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Winner for the CILIP Carnegie Medal 2019 | Highly Commended in the UKLA Book Awards 2019 | Winner of the 2018 National Book Award | Xiomara Batista is a Harlem teenager whose parents moved to the US from the Dominican Republic. She has plenty of thoughts, plenty to say, but she’s been rendered voiceless by her domineering mother, by religion, and by the boys and men who objectify her body. She gets “all this attention from guys/but it’s like a sancocho of emotions… partly flattered they think I’m attractive, partly scared they’re only interested in my ass and boobs”. Such is the experience of many young women, but for Xiomara this is exacerbated by racism and her judgmental religious community, and powerfully expressed in her inimitable narrative voice. Talking of which, through the sexual insults, and despite her mother’s meting of cruel punishments, Xiomara does find her voice. She keeps a secret notebook of poems, and dreams of joining a slam poetry club. And she finds love too, with Trinidad-born Aman, a compassionate young man with family heartache of his own. Xiomara’s descriptions of their burgeoning relationship are stunning, evoking first love and passion in all its visceral beauty. Somehow, Xiomara pulls herself free from a mire of obstacles. She stands tall, she burns bright - a wondrously authentic character who finds her own faith through writing poetry. Highly recommended for fans of Nicola Yoon, Angie Thomas and Sarah Crossan, this is a dazzlingly affecting feat.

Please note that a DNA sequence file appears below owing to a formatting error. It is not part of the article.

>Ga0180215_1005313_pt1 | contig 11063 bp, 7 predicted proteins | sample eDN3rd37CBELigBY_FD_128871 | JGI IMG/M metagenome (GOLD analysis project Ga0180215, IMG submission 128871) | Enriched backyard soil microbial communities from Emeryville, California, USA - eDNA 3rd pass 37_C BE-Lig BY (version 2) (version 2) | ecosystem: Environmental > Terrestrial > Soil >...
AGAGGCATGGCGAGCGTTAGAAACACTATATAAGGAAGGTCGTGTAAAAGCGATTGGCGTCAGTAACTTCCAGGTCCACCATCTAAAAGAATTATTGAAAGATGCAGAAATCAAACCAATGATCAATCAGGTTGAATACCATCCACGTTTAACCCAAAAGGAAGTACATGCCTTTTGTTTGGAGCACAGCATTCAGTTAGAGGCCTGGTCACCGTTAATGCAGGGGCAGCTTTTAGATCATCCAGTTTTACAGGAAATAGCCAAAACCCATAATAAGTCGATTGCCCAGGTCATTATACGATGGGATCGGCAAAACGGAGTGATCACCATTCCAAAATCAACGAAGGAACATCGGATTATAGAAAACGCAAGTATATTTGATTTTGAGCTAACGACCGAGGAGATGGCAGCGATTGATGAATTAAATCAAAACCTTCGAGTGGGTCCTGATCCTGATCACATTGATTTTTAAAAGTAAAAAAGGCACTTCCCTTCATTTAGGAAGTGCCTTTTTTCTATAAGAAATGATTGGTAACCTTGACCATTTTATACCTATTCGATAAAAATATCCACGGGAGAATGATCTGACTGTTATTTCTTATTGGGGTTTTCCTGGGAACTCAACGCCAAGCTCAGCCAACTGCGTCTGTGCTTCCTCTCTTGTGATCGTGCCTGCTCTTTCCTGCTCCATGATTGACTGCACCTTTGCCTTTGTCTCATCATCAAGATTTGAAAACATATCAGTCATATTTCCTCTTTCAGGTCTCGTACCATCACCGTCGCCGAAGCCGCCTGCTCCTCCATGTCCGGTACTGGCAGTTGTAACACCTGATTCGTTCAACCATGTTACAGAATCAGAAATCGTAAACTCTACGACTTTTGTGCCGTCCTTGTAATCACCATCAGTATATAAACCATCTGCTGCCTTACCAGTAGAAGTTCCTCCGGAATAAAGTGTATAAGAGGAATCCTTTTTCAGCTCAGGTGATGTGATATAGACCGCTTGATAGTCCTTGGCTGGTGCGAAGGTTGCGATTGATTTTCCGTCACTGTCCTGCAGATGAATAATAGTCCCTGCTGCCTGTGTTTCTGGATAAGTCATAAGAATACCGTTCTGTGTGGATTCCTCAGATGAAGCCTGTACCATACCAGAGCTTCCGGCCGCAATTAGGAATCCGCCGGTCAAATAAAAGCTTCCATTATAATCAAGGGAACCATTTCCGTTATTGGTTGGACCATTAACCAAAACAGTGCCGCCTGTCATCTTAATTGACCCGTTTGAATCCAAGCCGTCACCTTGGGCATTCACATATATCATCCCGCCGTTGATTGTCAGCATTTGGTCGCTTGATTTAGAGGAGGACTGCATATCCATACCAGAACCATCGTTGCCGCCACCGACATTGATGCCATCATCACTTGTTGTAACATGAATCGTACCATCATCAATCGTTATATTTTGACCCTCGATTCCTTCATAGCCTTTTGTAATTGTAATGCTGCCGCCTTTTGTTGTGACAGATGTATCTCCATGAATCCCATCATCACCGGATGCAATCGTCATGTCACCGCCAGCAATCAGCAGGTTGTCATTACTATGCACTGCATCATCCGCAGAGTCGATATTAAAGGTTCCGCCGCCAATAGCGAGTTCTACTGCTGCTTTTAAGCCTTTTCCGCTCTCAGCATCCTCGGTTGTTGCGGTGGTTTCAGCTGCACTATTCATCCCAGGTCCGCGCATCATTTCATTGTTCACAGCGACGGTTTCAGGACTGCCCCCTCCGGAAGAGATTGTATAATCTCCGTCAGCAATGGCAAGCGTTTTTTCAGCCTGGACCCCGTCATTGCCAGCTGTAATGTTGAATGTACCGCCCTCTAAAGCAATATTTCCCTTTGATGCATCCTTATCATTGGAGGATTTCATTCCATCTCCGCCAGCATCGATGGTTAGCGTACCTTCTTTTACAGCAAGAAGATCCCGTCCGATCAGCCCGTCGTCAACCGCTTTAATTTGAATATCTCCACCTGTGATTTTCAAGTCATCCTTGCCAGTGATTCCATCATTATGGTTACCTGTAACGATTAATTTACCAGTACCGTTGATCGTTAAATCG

April 2018 Book of the Month Beautifully illustrated by Jo Riddell, this collection of poems and stories is a perfect gift book. It’s ideal for dipping into, for quiet reading and for reading aloud; indeed, unusually amongst the stories, haikus and poems, there are a couple of rhyming plays too, great fun for the family or a group of friends. Single collections of poems are relatively rare these days, and it’s lovely to find one that gives the poet the space and time to explore ideas and return to themes. Poetry speaks to children directly, and this should become a real favourite, a book, to quote Rachel Rooney’s review, ‘to spark the imagination’. Other recommended anthologies for children include A Poem for Every Day of the Year edited by Allie Esiri, and Kate Wakeling’s CLiPPA winner Moon Juice.